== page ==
Peter Kang was working out in his Carmel Valley gym when his car was broken into while parked in the underground garage. “You know that these things happen, but when it happens to you it's not a good feeling for sure,” he said.
Someone stole Kang’s debit and credit cards, cash and watch. Kang decided to act quickly.
“In fact what I first tried to do was go to the police station just down the street on El Camino Real. But it turns out that you can't speak to them in person, they just give you a number to call.”
So, Kang took it upon himself to do some investigating. He said he tracked the fraudulent purchases that the thief or thieves were making on his credit cards and went to gas stations and stores at the UTC mall, hoping to see surveillance video of the potential criminals.
Kang was able to confirm some details about the suspects, so when police followed-up by phone, he thought his newfound information might be useful. But when police called, Kang was left surprised.
“From my sense, the call was that they weren't super receptive. It was more like they were just kind of go going through the motions,” Kang said.
Car break-ins are on the rise every year in San Diego. According to an NBC7 Investigates analysis of San Diego Police Department crime data from 2014 until the present, 97 percent of reported car break-ins remain unsolved, classified by police as "open investigations." That means no arrests.
Data from the San Diego Police Department show the area hardest hit is the parking lot of the San Diego Zoo. Since 2014, 142 break-ins have been reported there, though there has been a decline year to year.
The second most targeted area is the Mission Valley Mall with 139 incidents, followed by the Fashion Valley Mall with 110 break-ins. The Cowles Mountain Parking Lot had 91 break-ins since 2014 and the Alvarado Hospital parking lot had 85 break-ins.
San Diego Police Department spokesperson Lieutenant Shawn Takeuchi said car break-ins are some of the most difficult crimes to solve.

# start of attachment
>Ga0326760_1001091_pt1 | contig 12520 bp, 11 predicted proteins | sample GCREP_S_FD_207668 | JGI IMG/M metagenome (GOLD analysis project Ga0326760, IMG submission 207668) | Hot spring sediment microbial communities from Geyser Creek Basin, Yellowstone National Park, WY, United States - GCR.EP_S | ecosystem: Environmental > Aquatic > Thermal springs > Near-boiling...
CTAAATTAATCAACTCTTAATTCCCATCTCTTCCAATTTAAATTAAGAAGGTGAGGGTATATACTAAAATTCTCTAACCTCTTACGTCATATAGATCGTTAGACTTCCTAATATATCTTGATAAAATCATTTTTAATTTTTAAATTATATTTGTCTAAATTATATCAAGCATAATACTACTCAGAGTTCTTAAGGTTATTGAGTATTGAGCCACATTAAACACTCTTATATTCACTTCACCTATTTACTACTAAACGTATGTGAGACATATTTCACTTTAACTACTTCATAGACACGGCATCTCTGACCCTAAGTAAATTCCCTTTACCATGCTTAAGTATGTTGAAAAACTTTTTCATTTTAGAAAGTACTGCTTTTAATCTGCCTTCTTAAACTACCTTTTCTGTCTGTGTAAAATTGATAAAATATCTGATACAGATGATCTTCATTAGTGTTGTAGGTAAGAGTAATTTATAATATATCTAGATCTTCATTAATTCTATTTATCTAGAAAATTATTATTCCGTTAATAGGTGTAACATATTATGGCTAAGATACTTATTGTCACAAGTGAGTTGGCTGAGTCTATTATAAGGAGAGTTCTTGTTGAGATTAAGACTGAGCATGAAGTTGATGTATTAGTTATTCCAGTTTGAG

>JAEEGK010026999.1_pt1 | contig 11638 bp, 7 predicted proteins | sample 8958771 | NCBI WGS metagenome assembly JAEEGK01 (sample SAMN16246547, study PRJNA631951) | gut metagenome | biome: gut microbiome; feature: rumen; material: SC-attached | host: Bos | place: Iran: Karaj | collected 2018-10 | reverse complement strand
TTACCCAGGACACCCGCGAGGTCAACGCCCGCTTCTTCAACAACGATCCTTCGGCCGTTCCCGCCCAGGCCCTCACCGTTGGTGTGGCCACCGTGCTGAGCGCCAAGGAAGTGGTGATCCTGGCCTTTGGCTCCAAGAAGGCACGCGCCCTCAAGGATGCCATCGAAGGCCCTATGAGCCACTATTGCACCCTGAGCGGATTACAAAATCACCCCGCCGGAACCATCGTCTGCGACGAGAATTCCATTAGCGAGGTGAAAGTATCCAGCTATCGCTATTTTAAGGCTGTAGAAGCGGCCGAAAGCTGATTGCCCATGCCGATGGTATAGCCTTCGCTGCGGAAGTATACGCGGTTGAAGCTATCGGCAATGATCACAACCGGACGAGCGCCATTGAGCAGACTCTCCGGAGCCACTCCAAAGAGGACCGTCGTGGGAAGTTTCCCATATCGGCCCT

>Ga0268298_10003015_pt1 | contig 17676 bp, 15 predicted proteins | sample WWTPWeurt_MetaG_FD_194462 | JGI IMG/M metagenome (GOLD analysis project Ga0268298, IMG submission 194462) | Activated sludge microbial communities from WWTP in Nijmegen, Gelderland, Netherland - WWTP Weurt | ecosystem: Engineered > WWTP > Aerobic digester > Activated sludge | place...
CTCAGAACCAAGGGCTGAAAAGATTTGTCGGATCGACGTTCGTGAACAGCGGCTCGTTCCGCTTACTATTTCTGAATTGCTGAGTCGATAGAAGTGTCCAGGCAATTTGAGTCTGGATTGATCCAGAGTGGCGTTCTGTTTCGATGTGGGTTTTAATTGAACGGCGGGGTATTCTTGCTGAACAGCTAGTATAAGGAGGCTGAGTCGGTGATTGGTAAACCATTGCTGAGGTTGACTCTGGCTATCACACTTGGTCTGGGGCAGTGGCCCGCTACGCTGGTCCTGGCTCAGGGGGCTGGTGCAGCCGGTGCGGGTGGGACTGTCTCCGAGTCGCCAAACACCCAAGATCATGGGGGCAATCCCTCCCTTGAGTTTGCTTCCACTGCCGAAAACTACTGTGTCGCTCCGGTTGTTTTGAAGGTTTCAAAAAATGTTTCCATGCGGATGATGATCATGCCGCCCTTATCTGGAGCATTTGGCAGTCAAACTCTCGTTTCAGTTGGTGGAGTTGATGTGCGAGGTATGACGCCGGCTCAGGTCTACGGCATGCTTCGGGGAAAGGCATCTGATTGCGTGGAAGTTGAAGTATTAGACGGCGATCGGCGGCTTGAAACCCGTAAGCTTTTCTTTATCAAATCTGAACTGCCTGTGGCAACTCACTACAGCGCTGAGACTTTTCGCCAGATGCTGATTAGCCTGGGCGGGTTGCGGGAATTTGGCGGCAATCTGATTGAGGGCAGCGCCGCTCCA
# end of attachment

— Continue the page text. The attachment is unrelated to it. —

“Fingerprints aren't left behind. DNA isn't left behind, tools to the crime aren’t left behind. And in some cases even if we have video surveillance identifying individuals using video surveillance is very very difficult,” Takeuchi said.
Takeuchi said if you're a victim of a break-in, you shouldn't call 911. What you should do is fill out an online form and wait to be contacted by an officer. (You can find that online form by clicking here.)
“We don't have a unit of officers assigned for break-ins,” Takeuchi said. “The reason why is because it wouldn't be an effective use of resources.”
Takeuchi said if there is a rash of break-ins, or if a pattern is established the will assign a detective to the series.
Car insurance does not cover theft of your personal items from your vehicle. But, the personal property coverage in a homeowners, renters or condo insurance policy helps cover your belongings, even when they're away from your place.
As for Kang, his case remains one of the thousands listed as an “open investigation.”
“I felt pretty helpless, pretty frustrated. There wasn’t really anything I could have done. It wasn’t like any of my items were out there for anyone to see. I felt like I was in a pretty secure area.”